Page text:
Eight foreign players arrived in 1977 – one was the mega-transfer of the year, creating a buzz all over the world: Franz Beckenbauer (32 years old) from Bayern. Cosmos already had the King, now added the Kaiser. Carlos Alberto ( 33), the captain of Brazil in 1970, arrived from Flamengo. Another Brazilian, a lesser star, yet a star, came from CEUB – Rildo (35). From Galatasaray – the Turkish national team goalkeeper Erol Yasin (29). Two Yugoslavians as well – Vito Dimitrijevic (29) from Radnicki (Nis), and Jadranko Topic (28) from Velez (Mostar). The usual English player – Steve Hunt (21) from Aston Villa, and finally – a South African: Jomo Sono (22) from Orlando Pirates. Almost a whole new team, but the players did not even arrive at the same time – Beckenbauer came in May, when the German season finished. Carlos Alberto - in mid-July. As a whole, the newcomers were rag-tag bunch – just bulk, for there is nothing to suggest any meaningful idea for acquiring them: too many, too diverse, from world superstars to complete unknowns. Mismatched.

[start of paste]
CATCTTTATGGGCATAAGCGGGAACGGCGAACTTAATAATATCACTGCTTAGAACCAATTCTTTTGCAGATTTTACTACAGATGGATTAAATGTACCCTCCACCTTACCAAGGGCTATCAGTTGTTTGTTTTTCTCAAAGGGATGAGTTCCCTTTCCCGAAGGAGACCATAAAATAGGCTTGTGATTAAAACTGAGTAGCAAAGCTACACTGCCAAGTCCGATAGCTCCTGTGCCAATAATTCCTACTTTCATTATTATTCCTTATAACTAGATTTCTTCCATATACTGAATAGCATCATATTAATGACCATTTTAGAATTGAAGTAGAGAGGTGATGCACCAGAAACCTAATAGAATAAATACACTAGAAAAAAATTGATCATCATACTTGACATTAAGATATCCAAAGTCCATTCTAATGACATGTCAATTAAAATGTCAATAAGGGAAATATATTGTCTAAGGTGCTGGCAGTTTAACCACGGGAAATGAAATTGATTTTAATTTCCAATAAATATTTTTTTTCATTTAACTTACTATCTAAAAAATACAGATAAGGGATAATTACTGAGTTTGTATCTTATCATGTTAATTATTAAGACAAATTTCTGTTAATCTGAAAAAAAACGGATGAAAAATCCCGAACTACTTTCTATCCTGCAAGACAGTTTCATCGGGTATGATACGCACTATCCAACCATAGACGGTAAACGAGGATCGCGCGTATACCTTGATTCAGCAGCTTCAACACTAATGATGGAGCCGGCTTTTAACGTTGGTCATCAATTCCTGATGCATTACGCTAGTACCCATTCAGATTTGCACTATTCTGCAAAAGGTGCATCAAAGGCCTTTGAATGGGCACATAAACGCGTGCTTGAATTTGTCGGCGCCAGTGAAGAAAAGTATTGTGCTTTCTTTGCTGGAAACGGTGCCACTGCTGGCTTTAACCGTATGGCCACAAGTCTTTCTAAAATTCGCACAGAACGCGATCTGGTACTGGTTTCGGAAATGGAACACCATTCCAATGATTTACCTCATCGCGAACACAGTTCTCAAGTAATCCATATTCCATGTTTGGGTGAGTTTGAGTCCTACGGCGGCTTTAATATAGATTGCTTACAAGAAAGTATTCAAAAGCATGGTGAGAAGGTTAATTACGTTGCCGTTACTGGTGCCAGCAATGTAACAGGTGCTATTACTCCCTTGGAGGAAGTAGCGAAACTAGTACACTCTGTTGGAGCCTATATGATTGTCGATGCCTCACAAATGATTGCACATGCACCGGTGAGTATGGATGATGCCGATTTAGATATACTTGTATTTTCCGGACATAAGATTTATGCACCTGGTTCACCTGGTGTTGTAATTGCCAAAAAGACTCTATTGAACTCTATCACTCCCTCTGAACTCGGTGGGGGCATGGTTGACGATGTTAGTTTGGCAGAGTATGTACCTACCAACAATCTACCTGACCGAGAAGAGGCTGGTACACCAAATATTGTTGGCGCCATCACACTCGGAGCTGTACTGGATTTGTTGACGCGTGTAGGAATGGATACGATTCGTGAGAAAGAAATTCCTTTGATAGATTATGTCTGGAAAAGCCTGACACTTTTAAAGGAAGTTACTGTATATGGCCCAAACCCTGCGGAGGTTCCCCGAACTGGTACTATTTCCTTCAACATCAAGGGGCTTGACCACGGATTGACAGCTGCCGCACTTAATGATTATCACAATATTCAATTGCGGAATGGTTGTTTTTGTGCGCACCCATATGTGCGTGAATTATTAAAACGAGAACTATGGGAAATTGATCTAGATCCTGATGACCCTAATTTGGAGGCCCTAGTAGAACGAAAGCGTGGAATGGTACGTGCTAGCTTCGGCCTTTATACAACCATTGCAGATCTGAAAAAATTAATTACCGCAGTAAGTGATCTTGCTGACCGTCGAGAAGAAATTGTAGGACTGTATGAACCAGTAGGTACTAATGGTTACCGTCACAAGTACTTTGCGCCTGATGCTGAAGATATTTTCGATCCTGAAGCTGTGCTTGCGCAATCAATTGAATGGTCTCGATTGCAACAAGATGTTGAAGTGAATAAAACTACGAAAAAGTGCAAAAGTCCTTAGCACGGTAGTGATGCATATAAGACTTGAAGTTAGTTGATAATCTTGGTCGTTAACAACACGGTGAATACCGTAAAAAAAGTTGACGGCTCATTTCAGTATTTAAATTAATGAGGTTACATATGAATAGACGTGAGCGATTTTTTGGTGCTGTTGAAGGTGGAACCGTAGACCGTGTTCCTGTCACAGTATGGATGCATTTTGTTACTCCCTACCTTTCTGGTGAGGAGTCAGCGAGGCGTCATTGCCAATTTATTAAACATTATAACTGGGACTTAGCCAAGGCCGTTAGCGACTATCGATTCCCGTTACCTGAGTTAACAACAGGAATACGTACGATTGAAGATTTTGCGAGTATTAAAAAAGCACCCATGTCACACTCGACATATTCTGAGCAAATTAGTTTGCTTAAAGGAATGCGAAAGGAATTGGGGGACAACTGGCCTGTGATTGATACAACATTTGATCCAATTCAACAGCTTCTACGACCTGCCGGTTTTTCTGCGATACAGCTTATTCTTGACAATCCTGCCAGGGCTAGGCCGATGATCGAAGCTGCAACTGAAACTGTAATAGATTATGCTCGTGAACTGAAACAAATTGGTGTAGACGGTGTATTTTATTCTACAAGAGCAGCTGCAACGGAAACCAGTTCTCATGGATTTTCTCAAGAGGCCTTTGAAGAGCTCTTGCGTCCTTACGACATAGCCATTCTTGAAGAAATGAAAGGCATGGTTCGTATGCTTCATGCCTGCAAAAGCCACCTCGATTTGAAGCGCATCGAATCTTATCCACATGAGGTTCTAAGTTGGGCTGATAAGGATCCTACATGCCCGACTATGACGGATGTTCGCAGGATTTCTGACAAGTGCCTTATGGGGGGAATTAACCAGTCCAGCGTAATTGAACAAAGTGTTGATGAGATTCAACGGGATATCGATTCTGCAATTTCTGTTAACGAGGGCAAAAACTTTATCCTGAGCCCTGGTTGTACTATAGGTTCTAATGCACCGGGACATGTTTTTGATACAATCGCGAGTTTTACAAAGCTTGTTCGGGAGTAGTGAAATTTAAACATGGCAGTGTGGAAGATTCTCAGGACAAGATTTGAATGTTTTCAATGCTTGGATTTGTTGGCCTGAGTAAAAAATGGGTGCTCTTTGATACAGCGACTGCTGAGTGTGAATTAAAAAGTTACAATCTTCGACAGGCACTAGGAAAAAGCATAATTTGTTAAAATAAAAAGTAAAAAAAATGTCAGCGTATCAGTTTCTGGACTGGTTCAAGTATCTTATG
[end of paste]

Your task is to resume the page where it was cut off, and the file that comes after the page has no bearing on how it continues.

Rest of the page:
PR is one thing, strong team entirely another. It is not just a collection of stars – strong team needs a coach. Clive Toye, the English coach of Cosmos was fired by the brass – that is Warner Brothers Company brass. Headed by Ahmet Ertegun, a Turk, who brought another Turk to play in USA – Yasin. Toye, at least retrospectively, is big name in US football, but let's face it – before moving to the US, he was a journalist. He may have been better coach than others in North America, and got credit for bringing Pele to New York, yet... having the King, he failed to win a championship. Coaches are fired for less – but US football was dominated by Brits and a mere Turk firing a Brit... it may not be said openly, but Ertegun was blamed for undue meddling in purely managerial affairs. Especially when those replacing Toye did not deliver either – a soap opera followed until another 'big name' became coach or manager: Eddie Firmani. The credit for his arrival went entirely to Giorgio Chinaglia – he personally went to conspire and complain, but not to Ertegun – he used another big shot in Warners, Steve Ross. The perception of Firmani was clear from day one and remains firm so far: a puppet of Chinaglia. Effectively, Chinaglia managed the team. A picture of scheming, incompetence, and back room deals emerge – Cosmos, the show case of NASL, was without serious concept. It was chaotic and if it was the best club in the league, it is easy to imagine the rest. No wonder George Best was happy in NASL – massive incompetence prevented his employers from even seeing his mischief. And no wonder the league failed to really improve its game, swerving entirely into circus. Further attention to the cosmic chaos of Cosmos will be given soon.